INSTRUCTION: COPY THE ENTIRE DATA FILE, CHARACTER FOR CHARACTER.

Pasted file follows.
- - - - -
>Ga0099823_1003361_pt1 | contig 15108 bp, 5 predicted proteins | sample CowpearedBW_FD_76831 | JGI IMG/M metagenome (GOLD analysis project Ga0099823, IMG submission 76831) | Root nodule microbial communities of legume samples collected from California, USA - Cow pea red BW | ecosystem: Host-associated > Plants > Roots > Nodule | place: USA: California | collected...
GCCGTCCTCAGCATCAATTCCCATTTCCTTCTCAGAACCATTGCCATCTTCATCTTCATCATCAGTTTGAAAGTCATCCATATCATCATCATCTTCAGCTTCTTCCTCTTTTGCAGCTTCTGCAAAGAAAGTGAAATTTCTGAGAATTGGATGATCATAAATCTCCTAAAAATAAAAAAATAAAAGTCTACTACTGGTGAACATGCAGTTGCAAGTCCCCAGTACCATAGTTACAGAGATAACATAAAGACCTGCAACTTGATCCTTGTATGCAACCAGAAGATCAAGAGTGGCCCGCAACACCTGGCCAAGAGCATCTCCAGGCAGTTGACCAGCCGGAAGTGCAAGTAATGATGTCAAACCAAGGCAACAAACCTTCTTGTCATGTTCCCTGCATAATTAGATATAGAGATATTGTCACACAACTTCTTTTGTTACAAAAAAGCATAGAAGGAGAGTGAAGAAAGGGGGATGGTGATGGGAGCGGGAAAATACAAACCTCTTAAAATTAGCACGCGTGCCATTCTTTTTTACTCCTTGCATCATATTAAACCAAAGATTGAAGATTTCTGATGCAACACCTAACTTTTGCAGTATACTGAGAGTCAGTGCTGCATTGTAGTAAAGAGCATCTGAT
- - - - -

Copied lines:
>Ga0099823_1003361_pt1 | contig 15108 bp, 5 predicted proteins | sample CowpearedBW_FD_76831 | JGI IMG/M metagenome (GOLD analysis project Ga0099823, IMG submission 76831) | Root nodule microbial communities of legume samples collected from California, USA - Cow pea red BW | ecosystem: Host-associated > Plants > Roots > Nodule | place: USA: California | collected...
GCCGTCCTCAGCATCAATTCCCATTTCCTTCTCAGAACCATTGCCATCTTCATCTTCATCATCAGTTTGAAAGTCATCCATATCATCATCATCTTCAGCTTCTTCCTCTTTTGCAGCTTCTGCAAAGAAAGTGAAATTTCTGAGAATTGGATGATCATAAATCTCCTAAAAATAAAAAAATAAAAGTCTACTACTGGTGAACATGCAGTTGCAAGTCCCCAGTACCATAGTTACAGAGATAACATAAAGACCTGCAACTTGATCCTTGTATGCAACCAGAAGATCAAGAGTGGCCCGCAACACCTGGCCAAGAGCATCTCCAGGCAGTTGACCAGCCGGAAGTGCAAGTAATGATGTCAAACCAAGGCAACAAACCTTCTTGTCATGTTCCCTGCATAATTAGATATAGAGATATTGTCACACAACTTCTTTTGTTACAAAAAAGCATAGAAGGAGAGTGAAGAAAGGGGGATGGTGATGGGAGCGGGAAAATACAAACCTCTTAAAATTAGCACGCGTGCCATTCTTTTTTACTCCTTGCATCATATTAAACCAAAGATTGAAGATTTCTGATGCAACACCTAACTTTTGCAGTATACTGAGAGTCAGTGCTGCATTGTAGTAAAGAGCATCTGAT